The Republican Party has a big financial advantage heading into the 2014 election, thanks in large part to the growing presence of conservative outside groups.
But just looking at raw dollars spent by these groups misses a key point: A huge chunk of that money is being used to tear down fellow Republicans.
According to a great new study from the Center for Public Integrity's Dave Levinthal, conservative super PACs and other outside groups this year have spent nearly three times as much money directly attacking fellow Republicans ($9.7 million) as directly attacking Democrats ($3.7 million).
That $9.7 million is also about 150 times as much as Democratic groups have spent attacking Democratic candidates ($67,000).
Here's where things get even more interesting: If you take it a step further and combine all spending by conservative and liberal outside groups, a majority of the money spent by these kinds of groups expressly for or against a candidate -- 53.8 percent -- has been used to attack Republicans ($9.7 million from conservative groups and $13.8 million from liberal groups), while a measly 8.5 percent has been used to attack Democrats.
The GOP is spending 64 percent of all the money used on ads for or against candidates this year, but its candidates are bearing the brunt of more than six times as many attacks ads as Democrats.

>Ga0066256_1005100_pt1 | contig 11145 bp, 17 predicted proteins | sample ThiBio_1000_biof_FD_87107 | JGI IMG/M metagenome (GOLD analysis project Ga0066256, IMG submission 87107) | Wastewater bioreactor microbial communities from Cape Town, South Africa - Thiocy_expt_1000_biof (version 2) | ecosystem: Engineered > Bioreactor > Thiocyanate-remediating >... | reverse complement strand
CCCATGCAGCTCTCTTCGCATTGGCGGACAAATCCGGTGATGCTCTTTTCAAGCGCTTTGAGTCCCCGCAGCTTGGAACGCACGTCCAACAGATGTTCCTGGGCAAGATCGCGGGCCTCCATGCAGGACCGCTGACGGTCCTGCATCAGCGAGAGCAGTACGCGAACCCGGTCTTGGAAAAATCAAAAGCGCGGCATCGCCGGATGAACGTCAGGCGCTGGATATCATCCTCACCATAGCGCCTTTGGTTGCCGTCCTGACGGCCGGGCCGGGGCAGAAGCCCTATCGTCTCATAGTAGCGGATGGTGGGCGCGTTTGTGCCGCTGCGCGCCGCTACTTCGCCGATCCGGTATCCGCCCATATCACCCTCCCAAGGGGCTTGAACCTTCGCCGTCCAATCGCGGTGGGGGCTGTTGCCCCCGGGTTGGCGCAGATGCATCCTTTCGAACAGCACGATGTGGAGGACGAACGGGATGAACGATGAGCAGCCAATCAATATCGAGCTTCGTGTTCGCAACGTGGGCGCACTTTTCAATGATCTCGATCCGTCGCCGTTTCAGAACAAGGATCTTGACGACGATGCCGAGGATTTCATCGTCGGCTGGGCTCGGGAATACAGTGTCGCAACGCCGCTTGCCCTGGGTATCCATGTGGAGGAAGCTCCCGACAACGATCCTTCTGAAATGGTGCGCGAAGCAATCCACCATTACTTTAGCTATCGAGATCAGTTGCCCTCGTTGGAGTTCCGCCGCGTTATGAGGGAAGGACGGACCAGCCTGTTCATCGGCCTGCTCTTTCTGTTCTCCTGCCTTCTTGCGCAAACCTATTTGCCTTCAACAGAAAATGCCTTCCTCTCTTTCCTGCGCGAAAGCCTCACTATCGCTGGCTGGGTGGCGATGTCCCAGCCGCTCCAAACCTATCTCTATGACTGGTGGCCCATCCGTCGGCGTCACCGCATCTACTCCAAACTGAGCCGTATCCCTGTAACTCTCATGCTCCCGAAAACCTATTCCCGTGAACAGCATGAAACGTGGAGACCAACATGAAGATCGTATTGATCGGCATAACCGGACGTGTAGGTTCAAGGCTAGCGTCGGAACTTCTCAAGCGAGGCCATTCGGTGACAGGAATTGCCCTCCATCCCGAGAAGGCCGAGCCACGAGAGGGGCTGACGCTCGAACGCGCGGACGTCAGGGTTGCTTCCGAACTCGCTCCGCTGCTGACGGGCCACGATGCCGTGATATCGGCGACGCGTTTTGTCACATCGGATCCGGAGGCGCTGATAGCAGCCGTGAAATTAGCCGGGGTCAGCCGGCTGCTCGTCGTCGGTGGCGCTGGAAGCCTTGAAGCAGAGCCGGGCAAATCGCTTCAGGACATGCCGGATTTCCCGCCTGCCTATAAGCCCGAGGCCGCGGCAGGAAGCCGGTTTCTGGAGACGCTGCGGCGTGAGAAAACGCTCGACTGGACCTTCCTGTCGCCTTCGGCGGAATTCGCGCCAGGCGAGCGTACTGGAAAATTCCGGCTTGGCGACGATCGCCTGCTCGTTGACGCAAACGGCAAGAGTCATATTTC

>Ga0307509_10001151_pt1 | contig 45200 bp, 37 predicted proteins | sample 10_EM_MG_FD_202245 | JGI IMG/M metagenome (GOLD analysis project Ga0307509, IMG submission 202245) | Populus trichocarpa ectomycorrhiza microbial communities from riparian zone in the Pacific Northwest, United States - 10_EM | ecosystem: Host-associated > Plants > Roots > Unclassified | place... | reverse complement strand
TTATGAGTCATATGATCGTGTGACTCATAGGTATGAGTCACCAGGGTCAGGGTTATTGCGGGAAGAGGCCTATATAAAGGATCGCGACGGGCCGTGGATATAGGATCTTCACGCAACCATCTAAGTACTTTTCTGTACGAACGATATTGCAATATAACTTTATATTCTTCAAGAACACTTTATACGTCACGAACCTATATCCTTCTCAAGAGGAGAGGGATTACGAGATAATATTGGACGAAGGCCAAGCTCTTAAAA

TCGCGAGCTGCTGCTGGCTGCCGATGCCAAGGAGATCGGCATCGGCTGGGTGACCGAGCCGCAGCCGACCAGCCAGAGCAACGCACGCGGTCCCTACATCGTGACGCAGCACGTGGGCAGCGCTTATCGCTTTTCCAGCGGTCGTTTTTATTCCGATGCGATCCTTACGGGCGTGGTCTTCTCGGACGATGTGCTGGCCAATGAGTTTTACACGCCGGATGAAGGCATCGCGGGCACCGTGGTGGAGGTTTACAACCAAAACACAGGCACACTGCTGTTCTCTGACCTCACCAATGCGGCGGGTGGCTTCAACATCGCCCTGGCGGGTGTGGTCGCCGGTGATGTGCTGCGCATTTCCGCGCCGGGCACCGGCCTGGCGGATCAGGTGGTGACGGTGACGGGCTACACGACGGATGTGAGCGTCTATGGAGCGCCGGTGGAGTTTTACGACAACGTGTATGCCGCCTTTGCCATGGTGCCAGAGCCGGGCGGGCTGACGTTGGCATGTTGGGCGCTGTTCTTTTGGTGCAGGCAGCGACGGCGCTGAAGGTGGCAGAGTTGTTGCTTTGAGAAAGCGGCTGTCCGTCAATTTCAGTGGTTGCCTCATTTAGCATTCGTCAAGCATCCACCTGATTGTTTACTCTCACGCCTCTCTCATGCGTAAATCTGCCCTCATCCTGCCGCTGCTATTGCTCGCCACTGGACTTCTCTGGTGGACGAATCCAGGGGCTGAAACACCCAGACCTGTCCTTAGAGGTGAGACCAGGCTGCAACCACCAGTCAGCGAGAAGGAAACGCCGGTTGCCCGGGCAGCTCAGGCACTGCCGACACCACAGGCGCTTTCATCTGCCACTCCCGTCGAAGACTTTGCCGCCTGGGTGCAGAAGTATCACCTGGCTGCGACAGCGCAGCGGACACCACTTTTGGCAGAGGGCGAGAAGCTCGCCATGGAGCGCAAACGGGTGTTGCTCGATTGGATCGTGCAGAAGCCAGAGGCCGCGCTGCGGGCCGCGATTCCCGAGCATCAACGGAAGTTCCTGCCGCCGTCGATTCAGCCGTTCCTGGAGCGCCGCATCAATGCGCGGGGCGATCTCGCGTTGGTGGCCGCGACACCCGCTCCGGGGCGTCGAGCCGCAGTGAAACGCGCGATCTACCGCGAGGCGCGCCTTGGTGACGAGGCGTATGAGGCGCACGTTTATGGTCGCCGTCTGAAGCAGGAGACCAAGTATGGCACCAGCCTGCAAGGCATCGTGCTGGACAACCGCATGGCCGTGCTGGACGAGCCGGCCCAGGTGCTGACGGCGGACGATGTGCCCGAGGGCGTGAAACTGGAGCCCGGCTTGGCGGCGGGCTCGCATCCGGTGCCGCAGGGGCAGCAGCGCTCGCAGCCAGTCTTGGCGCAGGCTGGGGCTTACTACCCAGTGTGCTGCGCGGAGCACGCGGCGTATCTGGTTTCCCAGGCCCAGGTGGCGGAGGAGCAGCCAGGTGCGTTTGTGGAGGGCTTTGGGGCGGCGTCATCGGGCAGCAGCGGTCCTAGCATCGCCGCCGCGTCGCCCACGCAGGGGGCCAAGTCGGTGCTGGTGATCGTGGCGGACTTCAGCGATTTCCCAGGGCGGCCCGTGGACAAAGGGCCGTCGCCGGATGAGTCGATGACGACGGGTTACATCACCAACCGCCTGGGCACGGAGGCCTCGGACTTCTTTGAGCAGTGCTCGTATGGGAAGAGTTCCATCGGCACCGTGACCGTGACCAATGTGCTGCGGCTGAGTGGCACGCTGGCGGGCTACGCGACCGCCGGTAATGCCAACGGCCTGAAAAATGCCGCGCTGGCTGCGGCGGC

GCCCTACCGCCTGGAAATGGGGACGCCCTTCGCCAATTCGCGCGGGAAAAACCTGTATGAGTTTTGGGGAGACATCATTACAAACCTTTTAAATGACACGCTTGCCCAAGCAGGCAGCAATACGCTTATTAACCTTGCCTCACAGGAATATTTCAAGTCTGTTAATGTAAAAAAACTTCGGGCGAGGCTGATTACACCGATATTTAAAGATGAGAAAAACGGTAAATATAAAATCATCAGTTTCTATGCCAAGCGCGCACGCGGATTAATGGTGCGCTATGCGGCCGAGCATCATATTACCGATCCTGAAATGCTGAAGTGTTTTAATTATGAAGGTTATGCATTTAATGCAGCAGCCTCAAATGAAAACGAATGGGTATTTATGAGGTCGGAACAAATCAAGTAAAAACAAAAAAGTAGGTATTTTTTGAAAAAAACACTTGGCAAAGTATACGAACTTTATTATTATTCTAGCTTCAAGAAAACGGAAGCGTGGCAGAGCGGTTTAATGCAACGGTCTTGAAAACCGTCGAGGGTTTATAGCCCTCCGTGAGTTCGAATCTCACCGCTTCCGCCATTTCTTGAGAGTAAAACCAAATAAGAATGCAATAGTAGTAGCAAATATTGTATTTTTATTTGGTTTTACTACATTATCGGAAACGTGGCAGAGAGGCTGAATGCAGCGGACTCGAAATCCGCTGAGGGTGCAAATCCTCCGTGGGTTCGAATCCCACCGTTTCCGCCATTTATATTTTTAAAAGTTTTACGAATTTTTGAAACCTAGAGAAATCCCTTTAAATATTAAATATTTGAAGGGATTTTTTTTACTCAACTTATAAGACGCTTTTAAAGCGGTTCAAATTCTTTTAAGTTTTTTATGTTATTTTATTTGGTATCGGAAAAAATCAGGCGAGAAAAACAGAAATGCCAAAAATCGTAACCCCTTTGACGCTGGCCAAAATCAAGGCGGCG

Here's how that looks:
A few caveats:
One is that this picture will change considerably as the election year progresses. A big reason Republicans are attacking other Republicans right now is because it's primary season, and there are a ton of competitive GOP primaries. Democrats don't have nearly as many -- partially because they don't have as many seats to target and partially because their party is better at avoiding tough primaries altogether.
And secondly, it should be stressed that this is not the complete picture of outside spending. It does not include money spent by nonprofit groups, such as the Koch brothers-aligned Americans for Prosperity, since these ads are technically "issue ads" that don't expressly tell people to vote for or against a candidate (even as the message is pretty clear in a lot of them).
If you were to include those numbers, which are much harder/impossible to quantify because they don't have to be reported, the percentage of money spent attacking Democrats would increase exponentially.
But it's quite instructive to look at how lopsided that data that we can quantify is. The $43.8 million spent above is a huge chunk of the money spent so far on the 2014 election, and Republicans continue to be unable to resist the urge to spend it tearing down one another rather than going after Democrats.
(It's actually pretty par-for-course, though. As our own Matea Gold and Dan Keating wrote earlier this year, outside spending on GOP primaries ballooned in 2012 in a way that spending on Democratic primaries did not. GOP groups wound up spending $24.5 million on their Senate primaries, while Democrats spent just $4.7 million.)
The GOP remains a party that has botched several quite winnable Senate races in recent years after nominating flawed candidates who emerged from arduous and expensive GOP primaries. This is a big reason why.
It's also a big reason why the Republican Party brand remains in significantly worse shape than the Democratic brand.